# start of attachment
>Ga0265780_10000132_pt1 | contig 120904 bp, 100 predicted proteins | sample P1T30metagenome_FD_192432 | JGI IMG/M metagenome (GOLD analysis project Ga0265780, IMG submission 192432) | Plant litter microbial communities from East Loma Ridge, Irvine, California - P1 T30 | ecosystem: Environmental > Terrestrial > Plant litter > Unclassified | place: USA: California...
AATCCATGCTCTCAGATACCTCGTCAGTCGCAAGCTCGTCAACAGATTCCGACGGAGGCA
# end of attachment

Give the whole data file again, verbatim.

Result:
>Ga0265780_10000132_pt1 | contig 120904 bp, 100 predicted proteins | sample P1T30metagenome_FD_192432 | JGI IMG/M metagenome (GOLD analysis project Ga0265780, IMG submission 192432) | Plant litter microbial communities from East Loma Ridge, Irvine, California - P1 T30 | ecosystem: Environmental > Terrestrial > Plant litter > Unclassified | place: USA: California...
AATCCATGCTCTCAGATACCTCGTCAGTCGCAAGCTCGTCAACAGATTCCGACGGAGGCA